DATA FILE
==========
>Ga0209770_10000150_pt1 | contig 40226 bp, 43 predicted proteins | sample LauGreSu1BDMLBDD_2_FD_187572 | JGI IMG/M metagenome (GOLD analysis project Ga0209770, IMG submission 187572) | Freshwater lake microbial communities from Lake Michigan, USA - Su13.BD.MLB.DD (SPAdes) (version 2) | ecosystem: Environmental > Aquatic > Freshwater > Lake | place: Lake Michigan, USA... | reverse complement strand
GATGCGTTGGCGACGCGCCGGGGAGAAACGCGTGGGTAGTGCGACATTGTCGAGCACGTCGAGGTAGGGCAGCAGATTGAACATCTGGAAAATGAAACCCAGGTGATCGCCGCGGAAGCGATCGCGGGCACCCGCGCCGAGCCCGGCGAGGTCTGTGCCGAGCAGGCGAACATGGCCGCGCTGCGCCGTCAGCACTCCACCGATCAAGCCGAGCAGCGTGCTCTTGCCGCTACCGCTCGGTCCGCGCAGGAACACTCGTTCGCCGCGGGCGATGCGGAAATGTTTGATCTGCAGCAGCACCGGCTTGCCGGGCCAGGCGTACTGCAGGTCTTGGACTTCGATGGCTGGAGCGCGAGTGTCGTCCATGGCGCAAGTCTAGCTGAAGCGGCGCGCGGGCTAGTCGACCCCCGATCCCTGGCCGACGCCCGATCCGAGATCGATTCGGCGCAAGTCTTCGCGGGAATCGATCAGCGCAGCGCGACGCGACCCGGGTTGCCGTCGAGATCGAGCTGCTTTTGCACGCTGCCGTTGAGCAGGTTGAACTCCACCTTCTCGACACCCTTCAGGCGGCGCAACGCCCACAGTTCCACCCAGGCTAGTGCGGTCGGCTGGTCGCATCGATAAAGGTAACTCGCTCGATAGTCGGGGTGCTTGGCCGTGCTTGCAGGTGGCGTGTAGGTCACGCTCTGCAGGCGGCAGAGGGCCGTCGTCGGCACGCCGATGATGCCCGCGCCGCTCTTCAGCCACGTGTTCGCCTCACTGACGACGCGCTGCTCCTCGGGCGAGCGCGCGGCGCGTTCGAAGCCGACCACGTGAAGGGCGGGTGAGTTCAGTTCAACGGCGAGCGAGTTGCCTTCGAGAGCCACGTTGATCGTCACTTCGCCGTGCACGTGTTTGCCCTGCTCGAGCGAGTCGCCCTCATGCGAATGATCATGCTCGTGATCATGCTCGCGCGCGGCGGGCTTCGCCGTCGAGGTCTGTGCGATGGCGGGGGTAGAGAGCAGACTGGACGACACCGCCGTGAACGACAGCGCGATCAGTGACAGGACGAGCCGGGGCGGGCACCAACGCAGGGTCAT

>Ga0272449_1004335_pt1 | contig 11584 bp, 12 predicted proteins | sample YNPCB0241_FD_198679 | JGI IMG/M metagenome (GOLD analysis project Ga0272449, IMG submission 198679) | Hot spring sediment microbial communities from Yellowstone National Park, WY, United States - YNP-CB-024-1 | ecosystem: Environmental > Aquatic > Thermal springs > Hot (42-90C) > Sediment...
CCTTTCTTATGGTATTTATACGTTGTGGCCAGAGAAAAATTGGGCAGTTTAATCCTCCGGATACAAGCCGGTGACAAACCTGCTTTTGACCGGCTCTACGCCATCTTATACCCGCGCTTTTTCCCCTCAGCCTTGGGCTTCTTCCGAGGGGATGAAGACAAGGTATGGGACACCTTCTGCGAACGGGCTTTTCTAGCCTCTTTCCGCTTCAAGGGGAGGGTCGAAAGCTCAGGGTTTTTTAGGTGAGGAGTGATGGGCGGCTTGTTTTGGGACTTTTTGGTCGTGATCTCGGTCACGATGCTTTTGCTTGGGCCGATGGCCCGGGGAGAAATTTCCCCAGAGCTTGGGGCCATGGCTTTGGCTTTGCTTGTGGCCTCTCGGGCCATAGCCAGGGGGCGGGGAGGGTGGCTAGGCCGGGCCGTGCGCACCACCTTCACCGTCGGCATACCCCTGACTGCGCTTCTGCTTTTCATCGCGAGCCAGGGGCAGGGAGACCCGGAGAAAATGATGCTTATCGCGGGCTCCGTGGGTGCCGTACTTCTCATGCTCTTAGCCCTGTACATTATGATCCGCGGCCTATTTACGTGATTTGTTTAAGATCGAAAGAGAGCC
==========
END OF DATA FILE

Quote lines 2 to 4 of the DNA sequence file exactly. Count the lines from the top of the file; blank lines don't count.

GATGCGTTGGCGACGCGCCGGGGAGAAACGCGTGGGTAGTGCGACATTGTCGAGCACGTCGAGGTAGGGCAGCAGATTGAACATCTGGAAAATGAAACCCAGGTGATCGCCGCGGAAGCGATCGCGGGCACCCGCGCCGAGCCCGGCGAGGTCTGTGCCGAGCAGGCGAACATGGCCGCGCTGCGCCGTCAGCACTCCACCGATCAAGCCGAGCAGCGTGCTCTTGCCGCTACCGCTCGGTCCGCGCAGGAACACTCGTTCGCCGCGGGCGATGCGGAAATGTTTGATCTGCAGCAGCACCGGCTTGCCGGGCCAGGCGTACTGCAGGTCTTGGACTTCGATGGCTGGAGCGCGAGTGTCGTCCATGGCGCAAGTCTAGCTGAAGCGGCGCGCGGGCTAGTCGACCCCCGATCCCTGGCCGACGCCCGATCCGAGATCGATTCGGCGCAAGTCTTCGCGGGAATCGATCAGCGCAGCGCGACGCGACCCGGGTTGCCGTCGAGATCGAGCTGCTTTTGCACGCTGCCGTTGAGCAGGTTGAACTCCACCTTCTCGACACCCTTCAGGCGGCGCAACGCCCACAGTTCCACCCAGGCTAGTGCGGTCGGCTGGTCGCATCGATAAAGGTAACTCGCTCGATAGTCGGGGTGCTTGGCCGTGCTTGCAGGTGGCGTGTAGGTCACGCTCTGCAGGCGGCAGAGGGCCGTCGTCGGCACGCCGATGATGCCCGCGCCGCTCTTCAGCCACGTGTTCGCCTCACTGACGACGCGCTGCTCCTCGGGCGAGCGCGCGGCGCGTTCGAAGCCGACCACGTGAAGGGCGGGTGAGTTCAGTTCAACGGCGAGCGAGTTGCCTTCGAGAGCCACGTTGATCGTCACTTCGCCGTGCACGTGTTTGCCCTGCTCGAGCGAGTCGCCCTCATGCGAATGATCATGCTCGTGATCATGCTCGCGCGCGGCGGGCTTCGCCGTCGAGGTCTGTGCGATGGCGGGGGTAGAGAGCAGACTGGACGACACCGCCGTGAACGACAGCGCGATCAGTGACAGGACGAGCCGGGGCGGGCACCAACGCAGGGTCAT

>Ga0272449_1004335_pt1 | contig 11584 bp, 12 predicted proteins | sample YNPCB0241_FD_198679 | JGI IMG/M metagenome (GOLD analysis project Ga0272449, IMG submission 198679) | Hot spring sediment microbial communities from Yellowstone National Park, WY, United States - YNP-CB-024-1 | ecosystem: Environmental > Aquatic > Thermal springs > Hot (42-90C) > Sediment...
CCTTTCTTATGGTATTTATACGTTGTGGCCAGAGAAAAATTGGGCAGTTTAATCCTCCGGATACAAGCCGGTGACAAACCTGCTTTTGACCGGCTCTACGCCATCTTATACCCGCGCTTTTTCCCCTCAGCCTTGGGCTTCTTCCGAGGGGATGAAGACAAGGTATGGGACACCTTCTGCGAACGGGCTTTTCTAGCCTCTTTCCGCTTCAAGGGGAGGGTCGAAAGCTCAGGGTTTTTTAGGTGAGGAGTGATGGGCGGCTTGTTTTGGGACTTTTTGGTCGTGATCTCGGTCACGATGCTTTTGCTTGGGCCGATGGCCCGGGGAGAAATTTCCCCAGAGCTTGGGGCCATGGCTTTGGCTTTGCTTGTGGCCTCTCGGGCCATAGCCAGGGGGCGGGGAGGGTGGCTAGGCCGGGCCGTGCGCACCACCTTCACCGTCGGCATACCCCTGACTGCGCTTCTGCTTTTCATCGCGAGCCAGGGGCAGGGAGACCCGGAGAAAATGATGCTTATCGCGGGCTCCGTGGGTGCCGTACTTCTCATGCTCTTAGCCCTGTACATTATGATCCGCGGCCTATTTACGTGATTTGTTTAAGATCGAAAGAGAGCC